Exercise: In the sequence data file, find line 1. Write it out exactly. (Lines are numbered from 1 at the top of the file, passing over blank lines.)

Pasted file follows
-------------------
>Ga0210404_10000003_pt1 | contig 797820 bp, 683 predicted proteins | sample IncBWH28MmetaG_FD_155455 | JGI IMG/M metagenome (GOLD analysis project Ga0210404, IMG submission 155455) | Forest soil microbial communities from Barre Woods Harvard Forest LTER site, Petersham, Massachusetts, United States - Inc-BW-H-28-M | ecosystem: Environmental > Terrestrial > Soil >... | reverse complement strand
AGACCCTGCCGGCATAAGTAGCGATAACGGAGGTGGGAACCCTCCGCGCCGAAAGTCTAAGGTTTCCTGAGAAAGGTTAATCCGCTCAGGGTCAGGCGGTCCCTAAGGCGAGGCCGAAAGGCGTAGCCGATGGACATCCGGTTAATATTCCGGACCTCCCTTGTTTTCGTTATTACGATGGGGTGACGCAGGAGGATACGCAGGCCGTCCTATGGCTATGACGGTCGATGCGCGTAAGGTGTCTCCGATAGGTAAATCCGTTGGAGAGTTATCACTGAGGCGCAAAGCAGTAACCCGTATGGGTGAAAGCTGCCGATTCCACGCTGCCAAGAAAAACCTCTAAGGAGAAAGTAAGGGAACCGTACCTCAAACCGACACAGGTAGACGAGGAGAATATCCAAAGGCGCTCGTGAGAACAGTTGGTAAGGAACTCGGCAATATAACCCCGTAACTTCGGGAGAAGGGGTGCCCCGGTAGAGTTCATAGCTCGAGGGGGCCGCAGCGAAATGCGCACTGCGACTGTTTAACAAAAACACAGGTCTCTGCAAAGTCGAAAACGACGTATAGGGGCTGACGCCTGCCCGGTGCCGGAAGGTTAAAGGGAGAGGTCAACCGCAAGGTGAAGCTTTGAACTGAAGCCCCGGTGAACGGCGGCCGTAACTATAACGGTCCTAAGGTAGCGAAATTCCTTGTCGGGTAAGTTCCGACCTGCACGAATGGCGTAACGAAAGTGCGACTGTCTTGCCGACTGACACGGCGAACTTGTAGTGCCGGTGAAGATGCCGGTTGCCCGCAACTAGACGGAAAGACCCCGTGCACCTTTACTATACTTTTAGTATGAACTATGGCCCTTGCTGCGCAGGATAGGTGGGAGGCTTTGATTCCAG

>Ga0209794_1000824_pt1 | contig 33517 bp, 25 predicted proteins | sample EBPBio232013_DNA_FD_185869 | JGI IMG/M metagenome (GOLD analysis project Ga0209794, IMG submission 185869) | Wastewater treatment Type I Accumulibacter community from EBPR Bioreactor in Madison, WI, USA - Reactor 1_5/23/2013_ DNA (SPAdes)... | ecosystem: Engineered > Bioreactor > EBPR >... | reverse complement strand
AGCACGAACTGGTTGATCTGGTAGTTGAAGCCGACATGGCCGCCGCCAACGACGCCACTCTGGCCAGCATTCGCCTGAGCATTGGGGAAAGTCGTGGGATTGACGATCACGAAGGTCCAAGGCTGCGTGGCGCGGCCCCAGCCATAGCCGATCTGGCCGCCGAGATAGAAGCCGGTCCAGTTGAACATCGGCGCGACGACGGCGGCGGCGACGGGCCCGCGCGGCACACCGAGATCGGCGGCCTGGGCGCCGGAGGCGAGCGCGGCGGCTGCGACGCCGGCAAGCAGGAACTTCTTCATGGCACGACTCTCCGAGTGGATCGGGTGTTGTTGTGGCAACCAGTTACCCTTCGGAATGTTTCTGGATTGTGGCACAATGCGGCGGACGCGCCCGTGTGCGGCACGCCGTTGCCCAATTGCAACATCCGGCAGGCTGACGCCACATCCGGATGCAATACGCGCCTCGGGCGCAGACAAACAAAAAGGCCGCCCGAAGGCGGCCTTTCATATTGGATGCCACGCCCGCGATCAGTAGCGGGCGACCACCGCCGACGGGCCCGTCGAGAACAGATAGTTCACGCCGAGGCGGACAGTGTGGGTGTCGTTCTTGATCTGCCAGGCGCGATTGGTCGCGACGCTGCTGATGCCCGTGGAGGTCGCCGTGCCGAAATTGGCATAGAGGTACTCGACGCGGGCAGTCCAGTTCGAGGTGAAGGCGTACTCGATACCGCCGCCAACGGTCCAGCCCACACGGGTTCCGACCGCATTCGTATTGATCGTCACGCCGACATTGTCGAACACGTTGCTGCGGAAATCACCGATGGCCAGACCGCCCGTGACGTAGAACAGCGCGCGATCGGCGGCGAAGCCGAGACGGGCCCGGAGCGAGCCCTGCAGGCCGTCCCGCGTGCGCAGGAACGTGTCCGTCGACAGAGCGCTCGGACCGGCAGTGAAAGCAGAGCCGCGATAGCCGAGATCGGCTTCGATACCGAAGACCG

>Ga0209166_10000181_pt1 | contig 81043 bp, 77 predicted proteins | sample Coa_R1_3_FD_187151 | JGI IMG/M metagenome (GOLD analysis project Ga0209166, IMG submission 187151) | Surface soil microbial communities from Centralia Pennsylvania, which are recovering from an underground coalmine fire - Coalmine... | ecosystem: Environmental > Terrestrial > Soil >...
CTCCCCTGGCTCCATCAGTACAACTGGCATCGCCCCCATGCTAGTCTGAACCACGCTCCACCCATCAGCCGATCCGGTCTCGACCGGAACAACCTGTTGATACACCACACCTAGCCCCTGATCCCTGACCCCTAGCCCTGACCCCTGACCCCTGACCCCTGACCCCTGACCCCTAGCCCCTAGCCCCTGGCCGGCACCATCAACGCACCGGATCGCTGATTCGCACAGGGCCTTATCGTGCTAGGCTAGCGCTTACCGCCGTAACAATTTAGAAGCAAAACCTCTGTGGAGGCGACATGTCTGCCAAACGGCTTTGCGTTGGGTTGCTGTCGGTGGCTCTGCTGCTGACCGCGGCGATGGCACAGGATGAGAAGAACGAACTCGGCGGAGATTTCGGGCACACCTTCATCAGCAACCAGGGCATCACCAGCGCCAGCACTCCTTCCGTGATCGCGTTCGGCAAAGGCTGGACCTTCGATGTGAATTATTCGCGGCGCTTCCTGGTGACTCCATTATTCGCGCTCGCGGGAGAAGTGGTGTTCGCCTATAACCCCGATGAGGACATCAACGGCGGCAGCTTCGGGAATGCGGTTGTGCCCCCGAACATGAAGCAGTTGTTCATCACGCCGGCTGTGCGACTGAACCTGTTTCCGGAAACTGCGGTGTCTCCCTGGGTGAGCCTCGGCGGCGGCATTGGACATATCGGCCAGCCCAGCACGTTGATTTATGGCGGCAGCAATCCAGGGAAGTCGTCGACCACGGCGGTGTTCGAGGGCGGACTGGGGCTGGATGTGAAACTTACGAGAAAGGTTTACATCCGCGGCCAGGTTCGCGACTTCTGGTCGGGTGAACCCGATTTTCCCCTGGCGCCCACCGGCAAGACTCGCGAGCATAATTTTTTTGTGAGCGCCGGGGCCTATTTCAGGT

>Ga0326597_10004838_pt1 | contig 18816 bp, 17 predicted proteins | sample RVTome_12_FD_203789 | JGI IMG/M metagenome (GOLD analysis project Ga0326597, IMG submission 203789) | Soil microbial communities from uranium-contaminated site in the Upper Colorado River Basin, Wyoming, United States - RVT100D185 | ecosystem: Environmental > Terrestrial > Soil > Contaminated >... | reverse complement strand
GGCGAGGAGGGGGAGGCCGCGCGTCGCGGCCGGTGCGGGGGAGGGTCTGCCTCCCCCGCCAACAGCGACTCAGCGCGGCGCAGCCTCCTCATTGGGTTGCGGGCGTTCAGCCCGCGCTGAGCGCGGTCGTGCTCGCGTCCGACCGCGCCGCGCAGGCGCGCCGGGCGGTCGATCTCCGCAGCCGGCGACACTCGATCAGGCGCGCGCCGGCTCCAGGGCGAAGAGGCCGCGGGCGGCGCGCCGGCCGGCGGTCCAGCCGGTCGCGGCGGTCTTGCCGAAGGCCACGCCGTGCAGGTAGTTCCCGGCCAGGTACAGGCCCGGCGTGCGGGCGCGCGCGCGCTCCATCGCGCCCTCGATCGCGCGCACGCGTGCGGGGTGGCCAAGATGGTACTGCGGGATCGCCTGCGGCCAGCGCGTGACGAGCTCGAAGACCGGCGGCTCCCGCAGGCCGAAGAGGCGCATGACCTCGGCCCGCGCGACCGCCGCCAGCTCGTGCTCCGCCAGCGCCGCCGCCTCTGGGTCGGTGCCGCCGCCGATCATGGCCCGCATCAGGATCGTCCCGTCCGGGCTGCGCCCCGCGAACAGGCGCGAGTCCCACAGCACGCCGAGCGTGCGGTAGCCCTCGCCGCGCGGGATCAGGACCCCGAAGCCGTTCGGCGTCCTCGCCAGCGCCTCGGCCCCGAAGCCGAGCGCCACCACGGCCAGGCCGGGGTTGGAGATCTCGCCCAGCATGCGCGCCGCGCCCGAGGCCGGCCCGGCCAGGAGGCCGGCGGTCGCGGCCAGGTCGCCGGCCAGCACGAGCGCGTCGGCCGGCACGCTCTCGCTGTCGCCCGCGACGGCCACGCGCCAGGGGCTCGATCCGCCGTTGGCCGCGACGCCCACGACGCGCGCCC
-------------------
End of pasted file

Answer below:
>Ga0210404_10000003_pt1 | contig 797820 bp, 683 predicted proteins | sample IncBWH28MmetaG_FD_155455 | JGI IMG/M metagenome (GOLD analysis project Ga0210404, IMG submission 155455) | Forest soil microbial communities from Barre Woods Harvard Forest LTER site, Petersham, Massachusetts, United States - Inc-BW-H-28-M | ecosystem: Environmental > Terrestrial > Soil >... | reverse complement strand